“We don't want to be in a situation where — and I doubt that the governor wants to be placed in a situation where — we have an execution order that goes out in the state,” Welborn said. “We have pushed for it every session but we're doing a stronger push because now is the time.”
Sisolak said during his gubernatorial campaign that he generally opposes the death penalty except in extreme cases, and a poll by The Nevada Independent in 2017 showed a majority of Nevadans in support of keeping capital punishment legal. But more recent data has not yet been released, and Sisolak’s office on Friday did not commit to signing or vetoing such a bill if it came to his desk.
While the Assembly is more favorable to abolishing capital punishment — even putting the official committee stamp of sponsorship on the proposal — Senate Majority Leader Nicole Cannizzaro (D-Las Vegas) was noncommittal recently when asked whether she would give such a bill a hearing in the Senate.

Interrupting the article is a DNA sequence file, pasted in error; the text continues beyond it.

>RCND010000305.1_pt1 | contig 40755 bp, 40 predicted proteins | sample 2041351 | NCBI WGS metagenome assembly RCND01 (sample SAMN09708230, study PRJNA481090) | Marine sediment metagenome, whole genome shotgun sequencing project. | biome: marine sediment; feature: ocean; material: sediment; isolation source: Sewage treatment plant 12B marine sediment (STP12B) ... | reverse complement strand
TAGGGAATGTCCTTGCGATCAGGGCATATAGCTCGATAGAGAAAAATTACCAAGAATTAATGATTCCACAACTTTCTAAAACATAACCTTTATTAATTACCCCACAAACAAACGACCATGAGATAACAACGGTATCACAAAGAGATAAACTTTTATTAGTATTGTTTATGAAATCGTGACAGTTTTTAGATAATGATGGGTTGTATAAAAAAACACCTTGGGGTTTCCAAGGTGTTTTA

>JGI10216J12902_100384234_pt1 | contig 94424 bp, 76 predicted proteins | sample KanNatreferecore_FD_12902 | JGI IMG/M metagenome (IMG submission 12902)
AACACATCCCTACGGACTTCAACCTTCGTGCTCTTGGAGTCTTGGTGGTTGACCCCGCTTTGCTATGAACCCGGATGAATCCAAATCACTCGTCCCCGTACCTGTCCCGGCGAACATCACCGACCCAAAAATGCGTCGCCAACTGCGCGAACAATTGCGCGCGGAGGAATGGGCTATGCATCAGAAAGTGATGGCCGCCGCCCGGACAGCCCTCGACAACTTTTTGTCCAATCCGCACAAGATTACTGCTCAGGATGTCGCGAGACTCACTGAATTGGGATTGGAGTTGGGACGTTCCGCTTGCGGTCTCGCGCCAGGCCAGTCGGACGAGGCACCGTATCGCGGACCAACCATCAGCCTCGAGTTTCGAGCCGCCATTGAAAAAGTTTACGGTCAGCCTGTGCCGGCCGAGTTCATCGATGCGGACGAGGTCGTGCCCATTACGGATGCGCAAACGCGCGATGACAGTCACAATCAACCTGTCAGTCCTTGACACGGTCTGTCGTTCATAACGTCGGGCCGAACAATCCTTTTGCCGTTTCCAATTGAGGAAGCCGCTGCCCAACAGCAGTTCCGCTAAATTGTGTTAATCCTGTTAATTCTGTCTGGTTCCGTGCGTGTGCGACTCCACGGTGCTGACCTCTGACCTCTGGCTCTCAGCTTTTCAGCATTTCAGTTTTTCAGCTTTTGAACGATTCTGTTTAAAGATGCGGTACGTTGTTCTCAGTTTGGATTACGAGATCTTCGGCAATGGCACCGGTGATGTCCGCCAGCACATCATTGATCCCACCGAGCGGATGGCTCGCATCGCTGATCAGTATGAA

Cannizzaro works for the Clark County district attorney’s office. Prosecutors say they will be opposing efforts to end the death penalty in Nevada this session, as they have in the past.
“The majority of Nevada voters support capital punishment in the right circumstance,” said Jennifer Noble, who represents the Washoe County District Attorney’s Office. “The Nevada Supreme Court says it’s constitutional, U.S. Supreme Court says that, and our position is just that the voice of the jurors who sat and heard that case should be honored, not second-guessed by our Legislature.”